Tips for the solo woman traveler: Keeping safe on the road

There’s no excuse for a woman traveler not to hit the road solo. Solo travel can be extremely rewarding, as well as liberating. This is a great time for introspection and reconnecting with yourself. When you’re traveling on your own, there’s no need to make compromises on travel schedules and itineraries or even restaurant choices, as you get to make all the decisions. It’s also easier to make new friends, as a solo traveler is more approachable than a couple, or group of travelers.

However, in some countries, a lone female traveler can be seen as an oddity and object of curiosity. For this reason, a woman traveling on her own can attract unwanted attention and can be considered to be an easy target, so a few precautions are necessary. Some common sense and basic safety precautions can go a long way to staying safe while on the road and making a solo trip enjoyable.

Here are 10 useful safety tips for the solo woman traveler:

  1. Do your research before you arrive in a new place so you know what to expect. How far is the city center from the airport or train station? What are the transportation options available? Which areas of the city are considered unsafe? What are the local customs when it comes to dress and attitudes towards women?
  2. Make sure you know where you’re staying before you arrive in a new city. If you haven’t been able to book accommodation in advance, find a place to stay before dark. Plan to arrive in the morning or during the day so that you won’t have to wander the streets at night looking for a room.
  3. Leave a copy of your itinerary, hotel details, passport, visas and credit cards with a friend or family member at home. Make note of your bank’s emergency help line for lost or stolen cards. Leave any valuables in the hotel safe while you’re out seeing the sights.
  4. Don’t hesitate to ask to change hotel rooms or floors if you don’t feel safe or comfortable because of loud or indiscreet neighbors. Ask to see a hotel room before taking it and check to see it’s generally secure and the door looks properly. Some hotels have dedicated women-only floors offering extra security – as well as a few extra amenities thrown in designed with women in mind so this option may be worth considering.
  5. Before answering a knock at the door, ask who’s there. Call the reception desk if you’re not sure who’s on the other side of the door. Use the “Do Not Disturb” sign for added privacy.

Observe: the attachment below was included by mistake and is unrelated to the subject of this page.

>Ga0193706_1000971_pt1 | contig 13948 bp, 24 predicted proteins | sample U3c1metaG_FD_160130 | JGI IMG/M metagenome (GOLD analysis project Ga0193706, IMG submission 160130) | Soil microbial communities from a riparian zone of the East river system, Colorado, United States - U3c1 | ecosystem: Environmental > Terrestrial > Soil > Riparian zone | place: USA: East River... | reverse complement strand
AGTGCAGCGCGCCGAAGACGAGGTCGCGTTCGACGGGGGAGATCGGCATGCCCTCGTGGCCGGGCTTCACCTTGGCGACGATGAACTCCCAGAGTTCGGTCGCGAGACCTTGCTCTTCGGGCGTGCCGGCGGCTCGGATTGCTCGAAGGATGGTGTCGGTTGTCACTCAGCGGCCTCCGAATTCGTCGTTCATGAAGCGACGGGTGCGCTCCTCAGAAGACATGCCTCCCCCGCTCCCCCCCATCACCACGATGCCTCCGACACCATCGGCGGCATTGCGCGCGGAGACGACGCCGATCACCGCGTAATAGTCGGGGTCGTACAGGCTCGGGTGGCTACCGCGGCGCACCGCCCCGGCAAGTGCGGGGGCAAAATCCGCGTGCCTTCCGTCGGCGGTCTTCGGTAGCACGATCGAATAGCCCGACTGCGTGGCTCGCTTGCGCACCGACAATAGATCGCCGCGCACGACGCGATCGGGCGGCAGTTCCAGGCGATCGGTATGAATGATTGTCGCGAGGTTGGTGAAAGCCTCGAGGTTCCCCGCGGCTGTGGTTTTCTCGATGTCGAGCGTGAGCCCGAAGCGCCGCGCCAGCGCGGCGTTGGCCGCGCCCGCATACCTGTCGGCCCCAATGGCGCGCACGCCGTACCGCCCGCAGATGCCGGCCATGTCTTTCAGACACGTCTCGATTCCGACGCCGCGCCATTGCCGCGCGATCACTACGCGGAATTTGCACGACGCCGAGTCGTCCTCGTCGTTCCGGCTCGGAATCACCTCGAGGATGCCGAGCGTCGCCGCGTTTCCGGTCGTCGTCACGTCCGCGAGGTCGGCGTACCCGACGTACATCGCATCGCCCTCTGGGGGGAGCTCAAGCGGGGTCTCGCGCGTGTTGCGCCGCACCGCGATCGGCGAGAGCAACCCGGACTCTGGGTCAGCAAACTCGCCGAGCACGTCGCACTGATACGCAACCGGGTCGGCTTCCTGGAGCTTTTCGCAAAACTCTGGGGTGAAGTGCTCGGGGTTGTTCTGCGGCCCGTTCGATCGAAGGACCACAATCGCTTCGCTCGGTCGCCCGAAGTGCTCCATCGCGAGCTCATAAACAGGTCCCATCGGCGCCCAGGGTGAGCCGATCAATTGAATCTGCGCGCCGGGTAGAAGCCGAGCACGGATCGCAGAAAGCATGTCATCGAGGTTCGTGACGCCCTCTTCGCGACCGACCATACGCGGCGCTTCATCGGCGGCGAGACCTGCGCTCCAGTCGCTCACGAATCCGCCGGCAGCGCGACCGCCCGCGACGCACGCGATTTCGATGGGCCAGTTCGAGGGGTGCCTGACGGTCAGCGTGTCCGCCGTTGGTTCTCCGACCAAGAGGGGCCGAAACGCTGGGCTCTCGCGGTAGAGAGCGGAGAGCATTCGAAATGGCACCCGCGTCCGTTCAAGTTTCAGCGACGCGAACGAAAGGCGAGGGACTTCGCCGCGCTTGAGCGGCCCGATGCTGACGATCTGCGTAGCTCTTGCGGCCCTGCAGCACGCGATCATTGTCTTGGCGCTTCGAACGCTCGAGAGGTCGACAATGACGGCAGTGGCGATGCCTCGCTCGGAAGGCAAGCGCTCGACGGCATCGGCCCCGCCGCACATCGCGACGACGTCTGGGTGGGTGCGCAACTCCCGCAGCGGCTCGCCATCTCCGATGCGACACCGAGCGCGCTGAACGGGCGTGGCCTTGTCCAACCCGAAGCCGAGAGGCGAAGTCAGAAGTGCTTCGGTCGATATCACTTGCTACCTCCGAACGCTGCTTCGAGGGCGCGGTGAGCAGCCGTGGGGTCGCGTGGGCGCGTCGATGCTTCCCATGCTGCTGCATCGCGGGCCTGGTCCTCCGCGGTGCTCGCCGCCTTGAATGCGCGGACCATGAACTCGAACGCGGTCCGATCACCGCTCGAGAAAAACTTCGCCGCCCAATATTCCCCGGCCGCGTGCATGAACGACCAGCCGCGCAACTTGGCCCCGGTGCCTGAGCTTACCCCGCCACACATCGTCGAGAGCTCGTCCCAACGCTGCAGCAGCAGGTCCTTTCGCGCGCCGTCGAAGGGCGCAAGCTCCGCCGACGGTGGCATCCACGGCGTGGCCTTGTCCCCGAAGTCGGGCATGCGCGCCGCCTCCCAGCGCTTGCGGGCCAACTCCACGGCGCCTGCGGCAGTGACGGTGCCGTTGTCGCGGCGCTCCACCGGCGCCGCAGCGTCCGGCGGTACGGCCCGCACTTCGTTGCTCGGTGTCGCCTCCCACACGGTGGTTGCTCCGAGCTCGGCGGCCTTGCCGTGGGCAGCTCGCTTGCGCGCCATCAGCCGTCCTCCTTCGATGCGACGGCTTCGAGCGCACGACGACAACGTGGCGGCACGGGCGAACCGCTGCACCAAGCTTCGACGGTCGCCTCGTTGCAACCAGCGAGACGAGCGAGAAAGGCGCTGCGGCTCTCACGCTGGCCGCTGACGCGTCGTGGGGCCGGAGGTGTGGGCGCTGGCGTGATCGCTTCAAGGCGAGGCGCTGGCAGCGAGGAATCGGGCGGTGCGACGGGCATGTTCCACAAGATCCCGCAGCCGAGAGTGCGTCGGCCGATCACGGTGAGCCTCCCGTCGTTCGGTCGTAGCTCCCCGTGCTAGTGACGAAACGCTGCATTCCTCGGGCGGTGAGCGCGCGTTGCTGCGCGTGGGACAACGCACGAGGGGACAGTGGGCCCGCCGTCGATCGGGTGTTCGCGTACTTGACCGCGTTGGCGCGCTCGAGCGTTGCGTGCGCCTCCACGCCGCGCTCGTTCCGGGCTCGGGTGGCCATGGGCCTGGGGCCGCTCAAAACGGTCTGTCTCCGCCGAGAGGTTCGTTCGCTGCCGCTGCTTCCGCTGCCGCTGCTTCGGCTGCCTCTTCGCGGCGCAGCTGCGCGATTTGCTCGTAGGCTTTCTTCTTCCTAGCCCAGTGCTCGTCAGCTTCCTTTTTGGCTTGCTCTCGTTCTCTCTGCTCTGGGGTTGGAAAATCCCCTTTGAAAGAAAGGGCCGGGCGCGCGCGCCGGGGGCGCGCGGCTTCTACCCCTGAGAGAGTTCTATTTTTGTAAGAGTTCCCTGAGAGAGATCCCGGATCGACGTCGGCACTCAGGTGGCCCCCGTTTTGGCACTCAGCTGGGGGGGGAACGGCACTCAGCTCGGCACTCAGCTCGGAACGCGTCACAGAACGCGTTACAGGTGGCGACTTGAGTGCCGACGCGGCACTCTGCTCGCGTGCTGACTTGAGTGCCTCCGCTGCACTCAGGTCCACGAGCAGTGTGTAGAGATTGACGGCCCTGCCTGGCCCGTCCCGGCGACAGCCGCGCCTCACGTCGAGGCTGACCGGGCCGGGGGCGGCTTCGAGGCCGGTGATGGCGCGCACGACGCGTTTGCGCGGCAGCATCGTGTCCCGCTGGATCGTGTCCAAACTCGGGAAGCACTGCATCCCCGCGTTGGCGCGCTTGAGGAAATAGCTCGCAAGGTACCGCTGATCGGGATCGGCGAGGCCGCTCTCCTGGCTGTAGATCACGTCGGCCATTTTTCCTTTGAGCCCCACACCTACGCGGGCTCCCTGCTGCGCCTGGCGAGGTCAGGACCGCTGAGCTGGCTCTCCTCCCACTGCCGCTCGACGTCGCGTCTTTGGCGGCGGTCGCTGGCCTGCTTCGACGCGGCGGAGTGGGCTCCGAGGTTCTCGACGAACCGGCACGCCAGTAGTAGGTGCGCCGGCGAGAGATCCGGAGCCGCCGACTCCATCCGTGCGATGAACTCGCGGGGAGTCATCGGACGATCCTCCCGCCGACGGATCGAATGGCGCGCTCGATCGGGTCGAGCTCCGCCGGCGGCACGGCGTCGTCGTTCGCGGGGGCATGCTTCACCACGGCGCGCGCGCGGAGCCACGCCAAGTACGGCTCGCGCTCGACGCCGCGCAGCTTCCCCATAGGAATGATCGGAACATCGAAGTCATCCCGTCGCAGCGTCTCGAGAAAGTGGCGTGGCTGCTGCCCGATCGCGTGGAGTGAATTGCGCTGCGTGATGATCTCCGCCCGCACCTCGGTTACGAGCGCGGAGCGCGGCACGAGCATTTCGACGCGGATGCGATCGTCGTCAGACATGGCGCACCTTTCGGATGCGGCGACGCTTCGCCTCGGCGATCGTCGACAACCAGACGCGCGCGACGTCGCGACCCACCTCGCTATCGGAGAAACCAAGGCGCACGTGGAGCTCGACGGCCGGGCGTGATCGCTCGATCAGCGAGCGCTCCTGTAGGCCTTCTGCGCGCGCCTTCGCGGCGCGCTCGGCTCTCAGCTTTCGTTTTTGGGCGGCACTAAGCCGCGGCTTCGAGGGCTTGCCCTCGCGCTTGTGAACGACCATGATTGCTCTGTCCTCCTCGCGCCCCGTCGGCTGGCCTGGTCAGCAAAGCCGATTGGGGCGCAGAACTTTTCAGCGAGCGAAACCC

6. Don’t tell anyone you’re traveling alone. Say that you’ve come to visit a friend or that you’re accompanying your husband on a business trip.
  7. Use the hotel bell desk to book a taxi so that there’s a record of your name, pick up location and destination. If you’re using an external taxi company, leave the name of the company at the reception desk with details of when you plan to return to the hotel. Only use licensed cabs.
  8. When exploring isolated areas, find someone to accompany you, preferably a fellow woman traveler or a family.
  9. Be sensitive to social norms and customs and dress accordingly. Don’t draw attention to yourself through the way you dress. Realize that bare shoulders can be considered inappropriate in some cultures even if this seems absurd to you. It’s not about having the right to wear what you want but respecting local sensibilities.
  10. Look and act confident and walk like you know where you’re going. Just like you would at home, use your common sense and most importantly, trust your instincts. They’re usually right!

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About the author: Isabel

Isabel learned at a young age that life is more interesting when lived elsewhere. She left her native Canada and has lived in five different countries on three different continents before settling in South India five years ago.

She speaks two languages extremely well, a third passably well, a fourth not so well and is currently learning a fifth but is still at the gibberish stage.

She like words and playing with them in a variety of ways: as a translator, writer, blogger and editor.

She writes about the arts and travel for a variety of publications and shares her observations on everyday life in South India on her blog, India Outside My Window.


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